Despite reports that the U.S. economy is showing some signs of recovery, jobs continue to disappear and the number of violent crimes involving firearms seem to be on the rise. On this week's "Upfront with Jesse Jackson" television program, Rev. Jackson and a panel of guests discussed the economy, gun violence, and the state of the auto industry.
"It's midday in our politics but midnight in our economy," said Rev. Jackson. "The economic stimulus money has gotten out of Washington but it has not made it to our neighborhoods where the people need it the most."
Guests on the program were: Rev. Al Sharpton, president and founder of the National Action Network; Jennifer Bishop, president of the Illinois Chapters of the Brady Campaign to Prevent Gun Violence; Jonathan Jackson, national spokesman for the Rainbow PUSH Coalition; and Mark Haasis, Illinois Legislative Director for the United Auto Workers.
On Thursday, a 39-year-old security guard was shot and killed by an 88-year-old gunman at the Holocaust Memorial Museum in Washington D.C. It was reported the shooter, James von Brunn, a Maryland resident who has done time for taking a gun into the U.S. Federal Reserve and has also written books on Adolf Hitler and his views on white superiority, walked into the popular tourist attraction with a loaded rifle and opened fire.
"We are definitely seeing a pattern here," said Bishop. "How in this country did a man with that background get a gun?"
In 1994, President Bill Clinton signed into law a ban on assault rifles which outlawed the manufacture and possession of certain makes of automatic weapons. The law expired in 2004.
Rev. Sharpton added, "We are now seeing the admission that racist hate groups exist and they are armed. But the public has very little knowledge about who they are. This was an 88-year-old man. If I had seen him at O'Hare Airport I would have been ready to embrace him."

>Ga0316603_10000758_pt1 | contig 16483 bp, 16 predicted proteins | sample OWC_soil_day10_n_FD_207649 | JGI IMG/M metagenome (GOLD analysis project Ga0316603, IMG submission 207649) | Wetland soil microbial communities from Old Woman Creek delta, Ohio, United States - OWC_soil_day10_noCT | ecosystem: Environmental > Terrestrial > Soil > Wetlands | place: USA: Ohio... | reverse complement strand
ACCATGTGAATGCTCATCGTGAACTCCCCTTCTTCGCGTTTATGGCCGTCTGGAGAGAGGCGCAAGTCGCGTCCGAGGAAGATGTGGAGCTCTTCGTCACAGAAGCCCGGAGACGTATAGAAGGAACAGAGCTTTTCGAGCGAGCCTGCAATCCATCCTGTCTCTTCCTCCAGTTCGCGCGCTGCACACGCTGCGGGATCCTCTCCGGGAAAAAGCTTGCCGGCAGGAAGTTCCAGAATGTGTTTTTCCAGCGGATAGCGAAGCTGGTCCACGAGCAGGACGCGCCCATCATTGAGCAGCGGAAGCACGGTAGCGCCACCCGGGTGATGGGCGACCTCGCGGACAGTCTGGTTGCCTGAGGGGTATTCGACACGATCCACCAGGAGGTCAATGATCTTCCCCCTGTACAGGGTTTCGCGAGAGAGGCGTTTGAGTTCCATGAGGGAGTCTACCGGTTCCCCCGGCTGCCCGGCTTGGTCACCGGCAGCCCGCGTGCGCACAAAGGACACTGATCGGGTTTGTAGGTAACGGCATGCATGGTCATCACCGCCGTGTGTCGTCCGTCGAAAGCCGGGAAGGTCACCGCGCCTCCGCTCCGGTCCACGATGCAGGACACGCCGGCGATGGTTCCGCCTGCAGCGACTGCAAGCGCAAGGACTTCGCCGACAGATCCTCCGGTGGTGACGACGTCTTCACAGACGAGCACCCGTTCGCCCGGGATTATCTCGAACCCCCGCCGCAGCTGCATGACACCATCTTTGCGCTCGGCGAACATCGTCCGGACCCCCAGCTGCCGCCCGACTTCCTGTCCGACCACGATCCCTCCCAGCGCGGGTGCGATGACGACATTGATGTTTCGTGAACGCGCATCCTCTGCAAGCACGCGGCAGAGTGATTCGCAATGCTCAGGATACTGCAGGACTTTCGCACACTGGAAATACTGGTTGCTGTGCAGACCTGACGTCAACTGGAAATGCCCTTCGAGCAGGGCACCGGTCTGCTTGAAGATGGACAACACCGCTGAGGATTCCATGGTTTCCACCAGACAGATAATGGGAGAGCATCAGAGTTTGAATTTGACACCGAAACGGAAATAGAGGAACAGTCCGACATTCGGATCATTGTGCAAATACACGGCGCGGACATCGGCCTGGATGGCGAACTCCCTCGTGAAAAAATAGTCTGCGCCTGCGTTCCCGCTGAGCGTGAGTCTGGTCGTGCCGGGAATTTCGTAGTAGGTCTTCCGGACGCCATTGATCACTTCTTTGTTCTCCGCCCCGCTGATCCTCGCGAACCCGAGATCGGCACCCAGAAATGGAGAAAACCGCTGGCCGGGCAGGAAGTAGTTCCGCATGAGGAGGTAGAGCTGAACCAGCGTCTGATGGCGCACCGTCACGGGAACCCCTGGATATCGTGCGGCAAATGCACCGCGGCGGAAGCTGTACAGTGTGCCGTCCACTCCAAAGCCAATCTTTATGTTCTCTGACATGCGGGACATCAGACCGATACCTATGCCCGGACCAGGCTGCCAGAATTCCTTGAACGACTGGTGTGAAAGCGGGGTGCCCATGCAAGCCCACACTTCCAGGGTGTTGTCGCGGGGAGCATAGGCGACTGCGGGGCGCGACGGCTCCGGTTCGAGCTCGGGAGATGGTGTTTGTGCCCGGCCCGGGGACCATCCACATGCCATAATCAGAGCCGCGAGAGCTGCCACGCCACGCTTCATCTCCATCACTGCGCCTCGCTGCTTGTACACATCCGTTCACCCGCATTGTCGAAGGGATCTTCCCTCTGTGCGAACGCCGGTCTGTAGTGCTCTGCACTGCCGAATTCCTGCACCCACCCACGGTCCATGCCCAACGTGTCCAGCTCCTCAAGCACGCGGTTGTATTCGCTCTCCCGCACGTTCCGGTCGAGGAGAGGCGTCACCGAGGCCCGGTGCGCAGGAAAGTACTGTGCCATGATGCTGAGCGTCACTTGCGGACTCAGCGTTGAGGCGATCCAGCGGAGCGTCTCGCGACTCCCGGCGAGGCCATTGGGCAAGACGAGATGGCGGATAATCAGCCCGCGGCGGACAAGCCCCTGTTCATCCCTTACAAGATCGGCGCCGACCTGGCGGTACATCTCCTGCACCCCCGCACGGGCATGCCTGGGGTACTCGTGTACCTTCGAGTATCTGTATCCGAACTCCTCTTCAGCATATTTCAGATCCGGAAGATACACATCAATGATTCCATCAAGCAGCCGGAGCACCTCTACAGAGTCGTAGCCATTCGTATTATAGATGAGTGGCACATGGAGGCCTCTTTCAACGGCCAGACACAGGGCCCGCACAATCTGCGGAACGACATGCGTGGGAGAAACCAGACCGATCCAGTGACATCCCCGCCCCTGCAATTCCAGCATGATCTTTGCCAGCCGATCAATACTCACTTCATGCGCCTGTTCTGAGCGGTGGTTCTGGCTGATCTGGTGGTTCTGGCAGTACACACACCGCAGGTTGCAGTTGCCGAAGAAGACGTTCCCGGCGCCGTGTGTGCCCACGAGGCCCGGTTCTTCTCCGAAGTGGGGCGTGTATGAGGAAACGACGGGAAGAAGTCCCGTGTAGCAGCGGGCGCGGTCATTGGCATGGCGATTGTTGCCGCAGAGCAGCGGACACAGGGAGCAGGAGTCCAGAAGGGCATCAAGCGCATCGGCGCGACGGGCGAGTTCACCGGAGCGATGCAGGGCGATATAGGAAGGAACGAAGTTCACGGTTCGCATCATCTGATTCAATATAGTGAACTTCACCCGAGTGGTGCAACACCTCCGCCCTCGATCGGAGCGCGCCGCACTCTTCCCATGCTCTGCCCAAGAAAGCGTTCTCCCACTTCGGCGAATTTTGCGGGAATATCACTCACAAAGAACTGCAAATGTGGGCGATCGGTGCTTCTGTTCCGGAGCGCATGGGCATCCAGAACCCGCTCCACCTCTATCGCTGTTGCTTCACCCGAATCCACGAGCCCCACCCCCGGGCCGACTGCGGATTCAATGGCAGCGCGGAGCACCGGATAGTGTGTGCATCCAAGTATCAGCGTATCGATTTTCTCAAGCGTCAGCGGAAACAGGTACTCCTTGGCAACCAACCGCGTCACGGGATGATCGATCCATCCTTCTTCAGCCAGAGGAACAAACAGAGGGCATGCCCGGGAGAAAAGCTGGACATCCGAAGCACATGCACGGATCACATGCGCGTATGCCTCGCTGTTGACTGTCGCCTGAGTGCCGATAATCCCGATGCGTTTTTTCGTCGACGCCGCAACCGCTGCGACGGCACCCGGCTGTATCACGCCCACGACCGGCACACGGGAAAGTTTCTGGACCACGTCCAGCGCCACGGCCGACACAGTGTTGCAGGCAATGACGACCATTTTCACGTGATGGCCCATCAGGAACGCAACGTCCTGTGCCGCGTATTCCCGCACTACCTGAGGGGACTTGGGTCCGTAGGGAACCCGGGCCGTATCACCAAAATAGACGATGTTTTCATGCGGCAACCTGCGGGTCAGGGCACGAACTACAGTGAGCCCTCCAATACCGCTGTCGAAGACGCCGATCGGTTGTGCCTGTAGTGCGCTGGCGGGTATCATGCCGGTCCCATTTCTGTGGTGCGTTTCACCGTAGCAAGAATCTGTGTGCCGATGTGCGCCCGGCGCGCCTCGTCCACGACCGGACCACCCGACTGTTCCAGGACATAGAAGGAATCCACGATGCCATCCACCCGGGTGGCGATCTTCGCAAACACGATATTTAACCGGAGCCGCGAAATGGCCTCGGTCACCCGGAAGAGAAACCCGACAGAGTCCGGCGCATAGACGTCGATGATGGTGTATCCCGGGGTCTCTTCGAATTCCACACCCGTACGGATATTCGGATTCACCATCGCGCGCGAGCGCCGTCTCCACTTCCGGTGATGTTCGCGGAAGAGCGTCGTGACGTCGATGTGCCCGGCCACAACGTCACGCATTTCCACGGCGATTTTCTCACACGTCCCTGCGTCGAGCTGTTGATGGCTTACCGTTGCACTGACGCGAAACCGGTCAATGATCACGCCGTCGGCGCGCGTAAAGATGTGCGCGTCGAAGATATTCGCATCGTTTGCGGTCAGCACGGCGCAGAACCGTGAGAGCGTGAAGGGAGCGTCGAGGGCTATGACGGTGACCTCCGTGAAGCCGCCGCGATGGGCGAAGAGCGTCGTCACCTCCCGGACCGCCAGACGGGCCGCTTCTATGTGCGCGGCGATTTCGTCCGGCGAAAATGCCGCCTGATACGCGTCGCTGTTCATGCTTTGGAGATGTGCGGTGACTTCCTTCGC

The panel agreed that these acts of "domestic terrorism" are in part due to the lack of hope that many Americans are feeling.
Also this week, the New York Times reported that, with approximately 2,000 Chrysler and General Motors dealers losing their franchises, the dealers are pressing Congress to reverse what they see as an unfair process that is forcing some profitable businesses to close with no explanation from the manufacturers of why they were singled out.
"We are very sympathetic to those dealerships that are closing down," said Haasis. "America has to look at what it will really mean if we totally lose our manufacturing jobs. There are huge implications for us on many levels if we lose our manufacturing base."
Haasis went on to add, "The crisis we as Americans now find ourselves in is a culmination of our problems with healthcare, trade policy and the environment. All of these issues are interlinked."
The Rainbow PUSH Coalition and Citizenship Education Fund's 38th Annual Conference is a "call to action" to those struggling during this economic downturn. During this historic conference, which has the theme "A More Perfect Union - Targeted Stimulus: The Key to Reconstruction," Rev. Jackson and some of the nation's most prominent leaders will discuss the process of reconstructing America during the worst financial downturn since the Great Depression.
"We must being to organize from the bottom up," said Jonathan Jackson. "We have to begin to deal with the essential problems that led us to this crisis and then come up with real solutions."
"Upfront with Jesse Jackson" airs every Saturday at 9 p.m. CST on the WORD Network.